‘Garden soils are more often over-cultivated then under-cultivated. Even in the palmiest days of horticulture this was true, and the credit for the abundant production of days gone by should rightly be given to the large quantity of organic matter that most gardens received. Regular cultivation without an adequate supply of organic matter, is likely to upset the natural balance between mineral and organic matter because cultivation must increase the rate of decomposition of the organic matter in soil while affecting the mineral content very little. [Therefore] the less we dig, the longer will our supply of humus last.’ (pp 76-7)

Shewell Cooper

A contemporary of King was William Shewell Cooper, described by Val Bourne in the Oxford Times of 18th November 2010:

‘My gardening guru of the 1960s was Shewell Cooper (1900-1982) who wrote at least 30 books, including a gardening encyclopedia. Shewell Cooper was famous for pioneering no-dig gardening in Britain.

‘He founded the Good Gardeners Association (4,000 members in the 1950s) and was a founding member of the Soil Association in 1946. His garden, at Arkley Manor near Barnet, attracted 10,000 visitors a year and he travelled the world explaining organic gardening. Recently I came across his son Ramsay while in conversation with a modern exponent of no-dig gardening — Charles Dowding. Ramsay still practises no-dig gardening and he has a demonstration plot at Capel Manor College in Enfield. The picture shows them both.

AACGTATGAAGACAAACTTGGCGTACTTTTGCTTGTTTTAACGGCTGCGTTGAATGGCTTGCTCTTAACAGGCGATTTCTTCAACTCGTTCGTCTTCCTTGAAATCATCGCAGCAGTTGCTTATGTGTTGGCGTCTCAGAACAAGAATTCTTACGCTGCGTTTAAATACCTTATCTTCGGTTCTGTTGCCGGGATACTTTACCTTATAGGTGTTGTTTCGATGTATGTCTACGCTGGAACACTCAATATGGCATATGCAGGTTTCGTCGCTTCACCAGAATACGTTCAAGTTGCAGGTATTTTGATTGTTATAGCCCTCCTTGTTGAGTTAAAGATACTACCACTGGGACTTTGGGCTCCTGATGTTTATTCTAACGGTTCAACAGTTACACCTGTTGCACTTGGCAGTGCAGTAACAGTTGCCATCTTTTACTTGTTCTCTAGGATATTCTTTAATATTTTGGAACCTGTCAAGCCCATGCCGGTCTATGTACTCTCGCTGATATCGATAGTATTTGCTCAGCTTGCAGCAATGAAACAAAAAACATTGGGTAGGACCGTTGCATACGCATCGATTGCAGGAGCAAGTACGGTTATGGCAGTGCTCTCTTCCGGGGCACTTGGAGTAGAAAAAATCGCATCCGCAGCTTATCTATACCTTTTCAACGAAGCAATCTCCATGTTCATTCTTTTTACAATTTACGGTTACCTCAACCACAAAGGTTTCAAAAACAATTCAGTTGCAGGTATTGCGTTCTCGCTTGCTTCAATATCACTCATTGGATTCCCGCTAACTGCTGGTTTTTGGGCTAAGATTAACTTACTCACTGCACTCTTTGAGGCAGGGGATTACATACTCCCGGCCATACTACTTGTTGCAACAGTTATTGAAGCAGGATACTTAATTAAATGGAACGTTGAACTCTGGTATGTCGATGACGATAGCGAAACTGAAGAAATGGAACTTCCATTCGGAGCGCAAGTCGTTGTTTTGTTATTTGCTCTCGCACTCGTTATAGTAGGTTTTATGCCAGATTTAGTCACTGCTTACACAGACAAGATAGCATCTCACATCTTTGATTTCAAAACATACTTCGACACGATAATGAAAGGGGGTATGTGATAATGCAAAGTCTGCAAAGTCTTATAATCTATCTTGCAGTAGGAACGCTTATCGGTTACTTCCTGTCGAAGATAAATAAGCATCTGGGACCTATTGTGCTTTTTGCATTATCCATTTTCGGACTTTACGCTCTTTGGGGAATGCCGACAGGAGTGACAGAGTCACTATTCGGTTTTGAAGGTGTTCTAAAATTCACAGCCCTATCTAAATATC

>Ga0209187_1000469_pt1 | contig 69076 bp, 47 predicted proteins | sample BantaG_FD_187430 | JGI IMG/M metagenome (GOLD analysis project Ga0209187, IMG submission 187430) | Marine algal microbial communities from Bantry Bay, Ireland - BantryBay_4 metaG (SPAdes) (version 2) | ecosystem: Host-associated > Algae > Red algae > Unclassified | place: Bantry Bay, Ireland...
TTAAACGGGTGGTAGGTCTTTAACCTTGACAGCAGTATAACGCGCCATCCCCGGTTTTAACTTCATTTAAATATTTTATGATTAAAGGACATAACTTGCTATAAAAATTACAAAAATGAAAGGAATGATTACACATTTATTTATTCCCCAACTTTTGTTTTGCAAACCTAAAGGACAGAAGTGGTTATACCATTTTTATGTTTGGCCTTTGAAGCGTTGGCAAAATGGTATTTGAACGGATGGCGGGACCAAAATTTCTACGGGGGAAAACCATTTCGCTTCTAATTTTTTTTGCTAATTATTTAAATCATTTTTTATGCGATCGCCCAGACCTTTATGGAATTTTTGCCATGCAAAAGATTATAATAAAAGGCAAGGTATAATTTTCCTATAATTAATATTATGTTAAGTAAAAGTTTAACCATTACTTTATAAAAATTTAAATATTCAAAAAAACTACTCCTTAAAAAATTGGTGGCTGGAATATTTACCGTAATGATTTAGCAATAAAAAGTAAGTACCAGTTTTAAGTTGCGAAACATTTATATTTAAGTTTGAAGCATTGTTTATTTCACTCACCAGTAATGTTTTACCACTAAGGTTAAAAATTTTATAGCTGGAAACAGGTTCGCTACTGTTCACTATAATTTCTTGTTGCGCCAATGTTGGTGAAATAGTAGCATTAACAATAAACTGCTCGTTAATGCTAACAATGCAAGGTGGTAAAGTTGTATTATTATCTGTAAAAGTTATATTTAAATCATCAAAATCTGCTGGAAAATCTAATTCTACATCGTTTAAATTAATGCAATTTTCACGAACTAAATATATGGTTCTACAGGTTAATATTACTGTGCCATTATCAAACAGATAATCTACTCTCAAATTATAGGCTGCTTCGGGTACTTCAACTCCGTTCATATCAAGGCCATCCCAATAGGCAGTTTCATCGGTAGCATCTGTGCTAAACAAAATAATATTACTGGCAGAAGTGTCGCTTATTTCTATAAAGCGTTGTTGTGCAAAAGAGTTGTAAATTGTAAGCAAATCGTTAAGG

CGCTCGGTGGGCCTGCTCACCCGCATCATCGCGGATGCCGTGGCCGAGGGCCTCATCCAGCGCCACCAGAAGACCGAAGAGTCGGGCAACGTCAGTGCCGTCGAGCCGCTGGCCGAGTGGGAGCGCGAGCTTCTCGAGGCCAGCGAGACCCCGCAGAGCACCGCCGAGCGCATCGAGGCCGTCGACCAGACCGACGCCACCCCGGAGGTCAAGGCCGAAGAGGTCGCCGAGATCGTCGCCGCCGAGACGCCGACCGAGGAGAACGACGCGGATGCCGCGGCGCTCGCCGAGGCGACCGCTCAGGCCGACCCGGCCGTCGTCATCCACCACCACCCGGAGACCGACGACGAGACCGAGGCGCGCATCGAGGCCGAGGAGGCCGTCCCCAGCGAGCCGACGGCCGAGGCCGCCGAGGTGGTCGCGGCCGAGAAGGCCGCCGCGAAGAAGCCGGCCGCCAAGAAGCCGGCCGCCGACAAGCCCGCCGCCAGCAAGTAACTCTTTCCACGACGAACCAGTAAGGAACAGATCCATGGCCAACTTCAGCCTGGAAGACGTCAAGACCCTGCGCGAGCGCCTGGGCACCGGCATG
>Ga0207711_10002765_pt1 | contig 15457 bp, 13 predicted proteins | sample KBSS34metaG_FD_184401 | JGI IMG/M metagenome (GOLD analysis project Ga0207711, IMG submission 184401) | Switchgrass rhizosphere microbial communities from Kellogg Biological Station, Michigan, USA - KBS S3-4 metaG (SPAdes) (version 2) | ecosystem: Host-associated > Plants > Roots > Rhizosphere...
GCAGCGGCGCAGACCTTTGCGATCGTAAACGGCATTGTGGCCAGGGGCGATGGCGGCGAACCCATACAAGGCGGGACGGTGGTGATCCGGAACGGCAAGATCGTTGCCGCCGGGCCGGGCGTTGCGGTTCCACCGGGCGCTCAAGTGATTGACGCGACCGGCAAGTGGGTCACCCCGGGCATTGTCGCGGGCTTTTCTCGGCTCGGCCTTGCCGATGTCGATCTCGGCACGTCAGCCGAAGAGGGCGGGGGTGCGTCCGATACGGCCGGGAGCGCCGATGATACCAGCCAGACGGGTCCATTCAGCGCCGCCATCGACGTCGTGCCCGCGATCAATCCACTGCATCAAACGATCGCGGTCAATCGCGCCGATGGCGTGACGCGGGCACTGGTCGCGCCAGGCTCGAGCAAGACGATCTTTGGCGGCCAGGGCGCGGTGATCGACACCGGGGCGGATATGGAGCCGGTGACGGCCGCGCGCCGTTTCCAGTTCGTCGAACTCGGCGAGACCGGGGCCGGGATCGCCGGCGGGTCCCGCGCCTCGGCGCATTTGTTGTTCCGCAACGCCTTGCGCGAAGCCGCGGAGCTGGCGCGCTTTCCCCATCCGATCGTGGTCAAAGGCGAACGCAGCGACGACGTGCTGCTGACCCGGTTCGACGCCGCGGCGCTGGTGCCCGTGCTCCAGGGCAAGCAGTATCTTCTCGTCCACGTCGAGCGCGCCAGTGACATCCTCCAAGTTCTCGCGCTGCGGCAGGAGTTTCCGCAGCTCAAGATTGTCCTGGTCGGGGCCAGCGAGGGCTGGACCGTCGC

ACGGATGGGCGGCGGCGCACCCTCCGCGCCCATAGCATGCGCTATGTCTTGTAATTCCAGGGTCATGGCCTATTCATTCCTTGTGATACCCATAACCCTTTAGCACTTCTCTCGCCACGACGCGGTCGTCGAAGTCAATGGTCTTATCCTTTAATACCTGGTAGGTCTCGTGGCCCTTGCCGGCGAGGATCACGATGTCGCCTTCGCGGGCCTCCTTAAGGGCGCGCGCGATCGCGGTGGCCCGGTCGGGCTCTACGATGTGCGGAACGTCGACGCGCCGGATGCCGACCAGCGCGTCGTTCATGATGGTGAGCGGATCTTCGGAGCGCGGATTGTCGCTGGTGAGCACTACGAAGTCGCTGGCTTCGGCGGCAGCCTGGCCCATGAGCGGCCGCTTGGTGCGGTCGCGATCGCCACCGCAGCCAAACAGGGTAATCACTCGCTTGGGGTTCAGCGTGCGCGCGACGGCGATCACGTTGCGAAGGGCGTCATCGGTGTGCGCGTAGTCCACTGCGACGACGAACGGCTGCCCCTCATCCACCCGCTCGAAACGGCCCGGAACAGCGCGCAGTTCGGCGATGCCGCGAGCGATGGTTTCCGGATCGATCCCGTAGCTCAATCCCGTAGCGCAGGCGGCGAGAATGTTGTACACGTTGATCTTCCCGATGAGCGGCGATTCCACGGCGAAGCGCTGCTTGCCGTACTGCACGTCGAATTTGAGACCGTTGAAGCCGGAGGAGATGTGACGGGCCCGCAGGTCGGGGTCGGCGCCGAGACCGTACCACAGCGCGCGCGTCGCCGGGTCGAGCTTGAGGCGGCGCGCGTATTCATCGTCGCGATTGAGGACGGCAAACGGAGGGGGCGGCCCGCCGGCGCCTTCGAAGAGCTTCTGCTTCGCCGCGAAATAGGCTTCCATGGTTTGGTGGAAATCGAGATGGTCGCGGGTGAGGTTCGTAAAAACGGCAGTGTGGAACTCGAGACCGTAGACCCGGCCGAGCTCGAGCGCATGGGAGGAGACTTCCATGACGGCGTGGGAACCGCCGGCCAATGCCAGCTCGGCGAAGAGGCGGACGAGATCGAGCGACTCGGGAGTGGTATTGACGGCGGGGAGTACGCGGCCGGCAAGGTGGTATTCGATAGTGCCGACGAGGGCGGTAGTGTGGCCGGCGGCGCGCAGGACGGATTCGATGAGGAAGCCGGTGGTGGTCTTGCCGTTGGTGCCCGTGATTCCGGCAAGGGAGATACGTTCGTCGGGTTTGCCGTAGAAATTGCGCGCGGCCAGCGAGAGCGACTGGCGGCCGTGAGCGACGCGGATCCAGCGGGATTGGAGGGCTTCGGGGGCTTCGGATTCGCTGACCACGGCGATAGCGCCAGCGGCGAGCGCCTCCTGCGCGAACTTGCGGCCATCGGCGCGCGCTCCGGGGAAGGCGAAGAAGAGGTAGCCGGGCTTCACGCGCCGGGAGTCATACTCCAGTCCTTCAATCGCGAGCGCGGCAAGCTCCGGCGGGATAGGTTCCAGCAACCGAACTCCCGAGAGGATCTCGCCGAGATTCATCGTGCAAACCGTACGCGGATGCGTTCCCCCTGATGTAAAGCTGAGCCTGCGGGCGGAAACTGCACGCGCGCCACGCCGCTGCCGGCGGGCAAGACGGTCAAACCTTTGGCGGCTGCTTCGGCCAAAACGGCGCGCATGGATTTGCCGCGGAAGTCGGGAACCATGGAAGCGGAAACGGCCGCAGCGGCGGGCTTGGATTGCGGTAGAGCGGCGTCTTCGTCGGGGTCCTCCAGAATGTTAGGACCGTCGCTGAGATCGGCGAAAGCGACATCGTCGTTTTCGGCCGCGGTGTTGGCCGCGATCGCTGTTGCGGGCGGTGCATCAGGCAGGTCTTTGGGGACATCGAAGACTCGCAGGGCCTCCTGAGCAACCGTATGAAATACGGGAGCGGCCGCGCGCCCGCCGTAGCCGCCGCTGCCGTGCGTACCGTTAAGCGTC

‘Modern gardeners could do with more of this practical wisdom, instead of the celebrity-led television that seems to impart little.’

Arkley Manor had to be sold to pay taxes when Shewell Cooper died. The GGA continued but declined and then died in 2015, perhaps from confusion over what it stood for. Shewell Cooper for some reason did not use the phrase ‘no dig’ to describe his association, perhaps showing what an ‘unsexy’ phrase it was at that time, with little interest in soil apart from as a ‘bank for nutrients’.

I enjoyed conversing with Ramsay, still gardening at 80 years old.

10 thoughts on “The history of no dig pioneers

  1. Wonderful piece of UK history here – I didn’t know it so great learning! This will hopefully shape the future of growing Vegs with “free education” and even better, “free practices that work”!

  2. Thanks Charles for the history tour of no-dig. We probably can’t say that those gardeners were ahead of their time – I am wildly guessing that the concept had been used even long before the 1940ies. Why do humans keep digging the soil I wonder. Do we have a built in automatism which tells us to do this, like children just like to use a shovel? And “big children” build ploughs and tractors to still satisfy that call?